Figure 1: Electrocardiogram suggestive of ST-T wave changes in the form of ST segment elevation in inferolateral leads and ST depression with T-wave inversion in anteroseptal leads

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After 2 days of hemodynamic instability, there was an improvement in orientation, PR, and BP. His inotropes were slowly tapered. The ST-T changes on ECG were reverted [Figure 2]. Repeat cardiac enzymes and ABG were normal. He was discharged with appropriate psychiatric counseling after 7 days.
Figure 2: Electrocardiogram showing resolution of changes

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  Discussion Top


AlP is a pesticide commonly used for storage of cereal grains by farmers and villagers. In India, it is also one of the most common and deadly causes of suicidal poisoning, with a mortality rate of 77%–100%.[1],[2],[3],[4]

Unexposed tablets of AlP are more lethal than exposed tablets. The lethal dose is approximately 150–500 mg/70 kg.[5] Ingestion of AlP release phosphine gas that rapidly absorbed from the lungs and gastrointestinal tract and causes inhibition of cytochrome C oxidase in mitochondria, failure of cellular respiration, and formation of highly reactive hydroxyl radicals causing cell death.[1],[6]

The clinical presentation is nonspecific, and toxic features may be seen within a few minutes after ingestion [Table 1].[1],[4] It particularly affects the cardiovascular system and presents as profound hypotension, heart failure, myocarditis, subendocardial infarction, and ECG abnormalities such as ST-T changes, conduction defects, and rhythm disturbances in the form of supraventricular tachycardia, ventricular ectopics, ventricular tachycardia, and ventricular fibrillation. The frequency of hypotension varies from 76% to 100%.[1] The refractory shock is due to myocardial injury, peripheral vasodilatation, and dehydration. Our patient remained in a hemodynamically unstable for 2 days and required continuous inotropic support. The patient had features of myocarditis; ECG showed ventricular ectopics, ST segment elevation in inferolateral leads, and ST depression with T-wave inversion in anteroseptal leads; Cardiac enzymes, CPK-MB and Trop-T, were elevated. Other features of toxicity include acute respiratory distress syndrome (ARDS) and neurological manifestations such as convulsions and coma.[1]
Table 1: Clinical manifestations in aluminum phosphide poisoning

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Metabolic acidosis is caused by the accumulation of lactic acid due to the blockage of oxidative phosphorylation and poor tissue perfusion. IV sodium bicarbonate could be considered for mild to moderate metabolic acidosis and use of IV sodium bicarbonate for the “aggressive correction of acidosis” protocol resulted in significant improvement in patient outcome.[7]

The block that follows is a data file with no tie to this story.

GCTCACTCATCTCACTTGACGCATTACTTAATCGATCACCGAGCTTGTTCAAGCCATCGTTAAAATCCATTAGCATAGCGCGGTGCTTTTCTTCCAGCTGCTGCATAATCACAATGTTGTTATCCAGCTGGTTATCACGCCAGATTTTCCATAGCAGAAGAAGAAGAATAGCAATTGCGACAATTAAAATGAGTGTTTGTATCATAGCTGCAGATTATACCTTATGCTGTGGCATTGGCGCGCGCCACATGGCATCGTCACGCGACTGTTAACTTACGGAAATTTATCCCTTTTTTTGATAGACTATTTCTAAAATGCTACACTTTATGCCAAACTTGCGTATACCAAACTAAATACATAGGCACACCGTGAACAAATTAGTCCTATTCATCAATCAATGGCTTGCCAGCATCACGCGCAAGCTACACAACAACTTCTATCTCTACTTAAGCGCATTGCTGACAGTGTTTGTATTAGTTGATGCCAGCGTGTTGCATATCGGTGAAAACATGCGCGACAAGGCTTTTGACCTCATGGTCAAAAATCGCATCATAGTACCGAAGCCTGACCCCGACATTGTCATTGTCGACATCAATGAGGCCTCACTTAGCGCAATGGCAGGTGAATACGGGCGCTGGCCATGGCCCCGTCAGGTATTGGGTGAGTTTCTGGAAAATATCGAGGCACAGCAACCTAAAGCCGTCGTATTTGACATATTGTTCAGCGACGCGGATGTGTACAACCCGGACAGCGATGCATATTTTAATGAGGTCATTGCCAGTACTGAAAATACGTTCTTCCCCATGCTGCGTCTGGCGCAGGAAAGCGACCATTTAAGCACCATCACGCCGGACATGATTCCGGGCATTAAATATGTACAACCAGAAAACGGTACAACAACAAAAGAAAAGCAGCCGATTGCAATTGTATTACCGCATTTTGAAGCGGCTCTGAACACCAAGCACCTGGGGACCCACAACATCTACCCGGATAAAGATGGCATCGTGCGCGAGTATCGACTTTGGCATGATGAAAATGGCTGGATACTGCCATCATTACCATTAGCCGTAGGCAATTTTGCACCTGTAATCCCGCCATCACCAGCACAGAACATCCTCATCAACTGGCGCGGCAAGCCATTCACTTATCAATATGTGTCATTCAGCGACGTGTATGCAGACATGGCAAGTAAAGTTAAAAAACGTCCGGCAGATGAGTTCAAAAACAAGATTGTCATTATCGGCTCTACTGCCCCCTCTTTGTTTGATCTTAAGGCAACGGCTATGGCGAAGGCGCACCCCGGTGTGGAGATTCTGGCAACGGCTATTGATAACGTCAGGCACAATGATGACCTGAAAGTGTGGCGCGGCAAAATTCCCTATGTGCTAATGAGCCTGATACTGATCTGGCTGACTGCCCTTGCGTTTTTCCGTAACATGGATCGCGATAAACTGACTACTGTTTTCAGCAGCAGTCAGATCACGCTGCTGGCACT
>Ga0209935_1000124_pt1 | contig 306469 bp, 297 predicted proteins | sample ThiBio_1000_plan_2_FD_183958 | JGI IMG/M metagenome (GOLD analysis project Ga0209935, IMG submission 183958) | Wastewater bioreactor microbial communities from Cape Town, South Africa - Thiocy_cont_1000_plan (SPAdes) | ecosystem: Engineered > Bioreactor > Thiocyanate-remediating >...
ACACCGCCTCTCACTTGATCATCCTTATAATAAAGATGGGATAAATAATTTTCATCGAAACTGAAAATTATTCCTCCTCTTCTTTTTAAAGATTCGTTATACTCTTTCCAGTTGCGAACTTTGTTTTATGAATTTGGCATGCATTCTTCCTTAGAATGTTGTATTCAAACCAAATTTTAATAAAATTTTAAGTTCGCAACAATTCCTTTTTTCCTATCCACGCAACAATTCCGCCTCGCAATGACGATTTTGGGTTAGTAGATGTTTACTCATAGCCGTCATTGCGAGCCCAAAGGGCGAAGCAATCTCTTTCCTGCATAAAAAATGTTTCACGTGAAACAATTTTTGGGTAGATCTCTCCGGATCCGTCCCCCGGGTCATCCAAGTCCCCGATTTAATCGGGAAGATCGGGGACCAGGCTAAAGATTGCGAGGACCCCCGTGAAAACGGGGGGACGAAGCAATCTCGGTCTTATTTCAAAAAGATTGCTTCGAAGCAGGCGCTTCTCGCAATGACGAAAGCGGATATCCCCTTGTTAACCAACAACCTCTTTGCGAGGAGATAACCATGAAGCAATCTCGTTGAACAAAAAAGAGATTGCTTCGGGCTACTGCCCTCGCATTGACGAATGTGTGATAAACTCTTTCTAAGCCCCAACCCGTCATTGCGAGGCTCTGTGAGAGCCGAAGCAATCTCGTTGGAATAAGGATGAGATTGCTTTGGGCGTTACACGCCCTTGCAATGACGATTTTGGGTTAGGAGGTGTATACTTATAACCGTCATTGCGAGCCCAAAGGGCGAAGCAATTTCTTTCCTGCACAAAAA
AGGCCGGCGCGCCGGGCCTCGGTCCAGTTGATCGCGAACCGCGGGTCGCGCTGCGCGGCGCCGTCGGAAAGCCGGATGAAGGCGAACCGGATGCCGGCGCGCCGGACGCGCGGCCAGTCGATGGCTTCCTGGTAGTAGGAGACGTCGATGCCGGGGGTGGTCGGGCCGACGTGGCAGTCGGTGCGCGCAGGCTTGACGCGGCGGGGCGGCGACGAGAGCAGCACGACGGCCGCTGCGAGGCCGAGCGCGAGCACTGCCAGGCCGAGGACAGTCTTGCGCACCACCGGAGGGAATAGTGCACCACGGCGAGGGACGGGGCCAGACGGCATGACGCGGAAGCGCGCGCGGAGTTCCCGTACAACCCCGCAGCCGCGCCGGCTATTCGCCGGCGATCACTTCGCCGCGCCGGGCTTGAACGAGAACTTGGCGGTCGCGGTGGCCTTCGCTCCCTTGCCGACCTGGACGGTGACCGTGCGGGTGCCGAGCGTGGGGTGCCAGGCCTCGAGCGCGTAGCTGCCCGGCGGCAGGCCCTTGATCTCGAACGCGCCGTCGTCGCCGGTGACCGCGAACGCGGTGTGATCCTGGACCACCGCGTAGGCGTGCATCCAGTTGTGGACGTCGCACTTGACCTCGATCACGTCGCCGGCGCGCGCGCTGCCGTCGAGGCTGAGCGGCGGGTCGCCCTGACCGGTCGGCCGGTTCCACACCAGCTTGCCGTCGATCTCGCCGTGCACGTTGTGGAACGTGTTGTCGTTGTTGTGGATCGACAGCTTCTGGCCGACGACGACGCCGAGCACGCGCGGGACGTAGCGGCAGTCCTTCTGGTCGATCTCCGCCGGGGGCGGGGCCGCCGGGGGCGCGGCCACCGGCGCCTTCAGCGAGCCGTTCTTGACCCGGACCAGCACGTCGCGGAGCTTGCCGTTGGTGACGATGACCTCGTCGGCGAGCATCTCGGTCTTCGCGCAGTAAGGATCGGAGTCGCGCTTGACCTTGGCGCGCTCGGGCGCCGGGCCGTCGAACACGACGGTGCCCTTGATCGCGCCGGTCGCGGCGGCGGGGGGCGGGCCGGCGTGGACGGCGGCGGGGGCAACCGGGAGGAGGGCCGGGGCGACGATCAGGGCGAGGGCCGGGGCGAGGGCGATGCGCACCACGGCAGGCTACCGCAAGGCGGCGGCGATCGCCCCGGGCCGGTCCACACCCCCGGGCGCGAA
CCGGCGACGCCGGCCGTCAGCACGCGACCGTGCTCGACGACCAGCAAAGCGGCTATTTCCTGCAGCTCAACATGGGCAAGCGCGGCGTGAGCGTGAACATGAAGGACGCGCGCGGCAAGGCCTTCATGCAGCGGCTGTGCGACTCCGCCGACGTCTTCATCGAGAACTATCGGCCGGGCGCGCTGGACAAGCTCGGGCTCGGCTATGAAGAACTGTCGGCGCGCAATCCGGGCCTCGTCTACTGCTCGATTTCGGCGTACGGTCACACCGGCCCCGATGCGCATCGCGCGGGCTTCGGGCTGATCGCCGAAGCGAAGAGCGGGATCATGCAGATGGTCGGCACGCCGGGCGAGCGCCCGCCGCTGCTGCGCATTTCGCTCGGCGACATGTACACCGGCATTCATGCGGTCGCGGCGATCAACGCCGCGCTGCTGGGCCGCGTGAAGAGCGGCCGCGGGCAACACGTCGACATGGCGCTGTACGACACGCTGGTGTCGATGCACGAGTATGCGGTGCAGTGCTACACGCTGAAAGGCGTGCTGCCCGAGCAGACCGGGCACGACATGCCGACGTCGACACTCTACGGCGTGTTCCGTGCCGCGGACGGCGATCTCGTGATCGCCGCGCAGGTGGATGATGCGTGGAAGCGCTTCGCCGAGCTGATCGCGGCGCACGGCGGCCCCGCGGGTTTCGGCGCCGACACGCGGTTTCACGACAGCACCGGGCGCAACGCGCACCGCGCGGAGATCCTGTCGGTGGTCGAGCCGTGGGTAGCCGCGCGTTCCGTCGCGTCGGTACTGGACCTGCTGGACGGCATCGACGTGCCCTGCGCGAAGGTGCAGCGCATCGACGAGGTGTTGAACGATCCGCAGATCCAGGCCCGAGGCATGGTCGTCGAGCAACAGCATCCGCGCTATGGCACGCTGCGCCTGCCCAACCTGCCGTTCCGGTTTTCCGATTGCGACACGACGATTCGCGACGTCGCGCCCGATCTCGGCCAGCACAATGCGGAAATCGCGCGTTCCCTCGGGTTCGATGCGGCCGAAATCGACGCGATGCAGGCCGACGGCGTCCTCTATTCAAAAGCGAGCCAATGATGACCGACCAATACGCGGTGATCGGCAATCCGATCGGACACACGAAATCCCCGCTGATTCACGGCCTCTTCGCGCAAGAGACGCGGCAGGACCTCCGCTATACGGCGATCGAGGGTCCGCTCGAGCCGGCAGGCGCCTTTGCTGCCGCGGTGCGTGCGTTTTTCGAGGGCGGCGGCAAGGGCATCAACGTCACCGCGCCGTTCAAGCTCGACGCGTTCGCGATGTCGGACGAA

Factors found to be associated with an increased risk of mortality were serum creatinine concentration >1.0 mg % (P = 0.01), pH <7.2 (P = 0.014), serum bicarbonate value <15 mmol/L (P = 0.048), need for mechanical ventilation (P = 0.045), need for vasoactive drugs such as dobutamine (P = 0.027) and noradrenaline (P = 0.048), and a low APACHE II score at admission (P = 0.019).”[8]

The diagnosis is based on clinical history and suspicion in a case of rapidly deteriorating clinical state following unknown substance ingestion. Phosphine gas resembles garlic-like smell due to the presence of substituted compound. Laboratory diagnosis can be made by the silver nitrate test done on breath or gastric content. “Gas chromatography with nitrogen–phosphorous detector” is the most specific and sensitive test for the detection of AlP in autopsy samples (viscera and gastric contents).[1]

There is no known specific antidote for AlP poisoning. Gastric lavage must be done within 1–2 h of presentation with potassium permanganate (1:10,000) as it oxidizes phosphine to nontoxic phosphate. Hemodialysis is helpful when severe metabolic acidosis, renal failure, or fluid overload is present as required in selected patients. Both hypo- and hyper-magnesemia have been seen in AlP poisoning. Although the pathophysiology of magnesium imbalance is not clear, therapeutically, it acts as a cell membrane stabilizer in the myocardium and combats free radical stress due to phosphine.[9]

A few authors have reported survival following AlP ingestion using various interventions, summarized in [Table 2].
Table 2: Cases of patient survival following aluminum phosphide poisoning